I’m always happy to see new techniques for resolving structures of molecules (large and small) and figuring out their behavior. Even if the latest instrument or method doesn’t seem to have any bearing on what I’m doing, or even on drug research in general, it could end up helping. It’s Sydney Brenner‘s 90th birthday today (!), and one of his famous quotes relates to this point: “Progress in science depends on new techniques, new discoveries, and new ideas, probably in that order”. Freeman Dyson has made the same point, most recently in his book The Sun, The Genome, and The Internet, saying that contrary to popular opinion, many scientific revolutions are tool-driven rather than concept-driven.
This paper has me thinking about such issues today. The authors report using electron diffraction to locate hydrogen atoms in small-molecule crystals, and it’s pardonable to wonder what the big deal about that might be. Don’t we pretty much know where the hydrogen atoms are? After all, when you look at a small-molecule X-ray structure, the hydrogens tend to be an afterthought, usually dealt with by a phrase like “hydrogen atoms were fitted using a riding model” or such. But that’s because X-ray diffraction is nearly blind to hydrogen atoms. They hardly diffract. Just because we can’t see them doesn’t mean that they’re not important, though. We use X-ray data to tell us about all the heavier atoms in a crystal, and it’s great stuff, but what are we missing?
Electron diffraction is XRD’s cousin, but it has its tricky aspects. Recent advances in instrumentation and (especially) processing of the data, though, are making it more and more useful (here’s more). I’ve written about a few very impressive structures that have been generated of proteins by electron diffraction, and that first link brings up another very useful aspect of the technique: it can work on ridiculously small crystals. If you’re going to do X-ray diffraction, there’s a size limitation (even on a bright source like a synchrotron, although that’ll certainly help). This new paper demonstrates a great improvement in handling electron diffraction from hydrogen atoms.
It’s demonstrated first by analysis of a very small single crystalline region of an acetominophen (paracetamol) sample, about 500 nm wide. The method nails the hydrogen positions, including the NH and the OH of the phenol. This structure was already worked out, and confirmed by this route, so they then went on to an unknown structure, a zeolitic cobalt aluminophosphate made by a new synthetic technique. X-ray powder diffraction established the general parameters (unit cell, space group), but also revealed that the cobalt atoms were only partially occupying the positions one would have normally assigned. This kind of thing happens a lot, and it can be a real pain to work out – and it is, as fate would have it, often closely related to catalytic activity and other important properties of such solids.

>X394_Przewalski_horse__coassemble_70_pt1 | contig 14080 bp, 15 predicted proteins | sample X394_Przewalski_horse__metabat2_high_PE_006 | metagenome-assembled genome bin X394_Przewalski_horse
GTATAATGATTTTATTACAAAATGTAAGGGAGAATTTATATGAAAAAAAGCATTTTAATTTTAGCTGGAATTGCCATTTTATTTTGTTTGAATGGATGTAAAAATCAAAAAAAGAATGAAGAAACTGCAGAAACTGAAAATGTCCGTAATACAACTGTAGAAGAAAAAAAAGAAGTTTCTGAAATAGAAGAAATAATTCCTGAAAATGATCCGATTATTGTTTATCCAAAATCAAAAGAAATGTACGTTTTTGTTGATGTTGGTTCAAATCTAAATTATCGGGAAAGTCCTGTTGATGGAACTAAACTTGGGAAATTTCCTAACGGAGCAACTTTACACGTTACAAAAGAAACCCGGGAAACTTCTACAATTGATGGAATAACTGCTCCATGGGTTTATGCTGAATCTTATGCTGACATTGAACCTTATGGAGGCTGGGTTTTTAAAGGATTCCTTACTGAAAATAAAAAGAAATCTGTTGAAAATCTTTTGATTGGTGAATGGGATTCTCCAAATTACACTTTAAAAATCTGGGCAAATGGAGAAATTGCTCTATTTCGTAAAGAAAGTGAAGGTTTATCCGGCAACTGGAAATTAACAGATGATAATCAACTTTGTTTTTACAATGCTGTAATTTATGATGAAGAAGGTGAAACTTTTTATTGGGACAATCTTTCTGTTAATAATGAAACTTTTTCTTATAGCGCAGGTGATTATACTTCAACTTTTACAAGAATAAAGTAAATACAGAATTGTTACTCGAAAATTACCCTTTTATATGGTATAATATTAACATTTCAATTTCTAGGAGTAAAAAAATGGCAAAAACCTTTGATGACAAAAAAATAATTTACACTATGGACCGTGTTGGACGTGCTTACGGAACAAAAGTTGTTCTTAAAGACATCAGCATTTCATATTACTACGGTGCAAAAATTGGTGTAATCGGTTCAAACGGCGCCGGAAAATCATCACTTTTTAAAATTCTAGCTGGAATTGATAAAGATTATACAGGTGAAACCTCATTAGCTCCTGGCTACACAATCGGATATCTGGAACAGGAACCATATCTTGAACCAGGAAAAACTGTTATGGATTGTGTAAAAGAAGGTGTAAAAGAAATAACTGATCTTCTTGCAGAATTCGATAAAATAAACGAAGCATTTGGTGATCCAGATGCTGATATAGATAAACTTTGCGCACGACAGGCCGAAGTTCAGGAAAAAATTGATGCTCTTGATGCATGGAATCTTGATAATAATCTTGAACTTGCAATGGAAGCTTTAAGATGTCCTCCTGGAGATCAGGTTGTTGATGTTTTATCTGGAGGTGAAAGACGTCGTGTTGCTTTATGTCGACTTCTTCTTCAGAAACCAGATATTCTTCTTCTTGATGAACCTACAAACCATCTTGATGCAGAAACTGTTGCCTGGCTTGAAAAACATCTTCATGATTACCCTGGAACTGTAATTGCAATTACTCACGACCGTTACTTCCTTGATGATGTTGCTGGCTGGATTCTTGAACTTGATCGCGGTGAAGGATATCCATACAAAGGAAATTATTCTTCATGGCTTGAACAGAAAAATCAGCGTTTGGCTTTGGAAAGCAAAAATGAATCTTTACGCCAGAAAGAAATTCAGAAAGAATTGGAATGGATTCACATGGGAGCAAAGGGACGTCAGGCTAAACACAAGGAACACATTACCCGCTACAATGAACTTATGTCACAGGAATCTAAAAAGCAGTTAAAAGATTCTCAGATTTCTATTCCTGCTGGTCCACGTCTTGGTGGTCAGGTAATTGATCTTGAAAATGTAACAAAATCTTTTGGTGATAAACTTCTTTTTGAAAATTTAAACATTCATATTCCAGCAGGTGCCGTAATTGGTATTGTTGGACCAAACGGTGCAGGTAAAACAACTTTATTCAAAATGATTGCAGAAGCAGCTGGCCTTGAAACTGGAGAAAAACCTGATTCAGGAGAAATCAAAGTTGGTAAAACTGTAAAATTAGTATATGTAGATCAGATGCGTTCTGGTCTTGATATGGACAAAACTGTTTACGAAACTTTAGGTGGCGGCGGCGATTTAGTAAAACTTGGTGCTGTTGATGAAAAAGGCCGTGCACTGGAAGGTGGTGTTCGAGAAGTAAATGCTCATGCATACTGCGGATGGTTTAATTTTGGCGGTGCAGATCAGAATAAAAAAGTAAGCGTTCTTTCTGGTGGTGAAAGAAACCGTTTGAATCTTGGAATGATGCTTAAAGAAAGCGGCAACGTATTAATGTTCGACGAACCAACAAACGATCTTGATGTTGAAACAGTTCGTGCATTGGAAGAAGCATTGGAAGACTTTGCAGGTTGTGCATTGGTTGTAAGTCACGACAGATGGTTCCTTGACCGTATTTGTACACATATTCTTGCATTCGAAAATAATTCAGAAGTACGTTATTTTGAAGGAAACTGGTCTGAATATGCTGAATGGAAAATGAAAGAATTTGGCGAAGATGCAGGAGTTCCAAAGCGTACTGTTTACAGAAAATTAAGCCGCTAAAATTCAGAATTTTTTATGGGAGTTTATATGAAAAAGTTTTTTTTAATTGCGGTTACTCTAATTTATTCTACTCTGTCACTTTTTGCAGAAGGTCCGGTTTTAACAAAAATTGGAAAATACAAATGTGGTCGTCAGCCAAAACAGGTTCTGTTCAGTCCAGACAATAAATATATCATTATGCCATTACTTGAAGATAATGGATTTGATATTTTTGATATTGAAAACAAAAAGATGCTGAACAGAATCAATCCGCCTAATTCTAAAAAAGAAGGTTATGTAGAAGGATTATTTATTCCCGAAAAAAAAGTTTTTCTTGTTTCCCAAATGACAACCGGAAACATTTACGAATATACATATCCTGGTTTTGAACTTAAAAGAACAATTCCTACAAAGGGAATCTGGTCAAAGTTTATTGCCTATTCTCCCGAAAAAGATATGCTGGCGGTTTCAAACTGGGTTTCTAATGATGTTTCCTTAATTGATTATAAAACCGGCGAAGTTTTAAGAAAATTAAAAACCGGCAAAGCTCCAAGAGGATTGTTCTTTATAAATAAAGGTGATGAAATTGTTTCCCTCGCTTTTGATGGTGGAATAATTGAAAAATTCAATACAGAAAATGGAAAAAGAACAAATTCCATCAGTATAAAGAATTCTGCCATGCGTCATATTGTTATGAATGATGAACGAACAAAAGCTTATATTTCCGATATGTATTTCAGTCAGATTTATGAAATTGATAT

The electron diffraction work on this one was not without trouble – the first data sets they collected showed signs of the structure having been slightly deranged by the electron beam itself, which is a known problem (these are pretty high-energy electrons). Lower-dose data were more reliable, and the hydrogens were tracked down, although it still took plenty of work. This is really nice to see, though, because in these sorts of solids, X-ray data alone are not going to tell you whether that’s an OH or an O-minus coming off of a given metal atom, if something is an acetic acid or an acetate, a water molecule or a hydroxide, and so on, and these can be (as you’d imagine) rather important distinctions. If we’re going to understand the properties of advanced solid-phase samples, which include hugely important industrial catalysts, photovoltaics, superconductors, and structural materials, we’re going to have to track down every last atom. It looks like we may finally have a way to do that.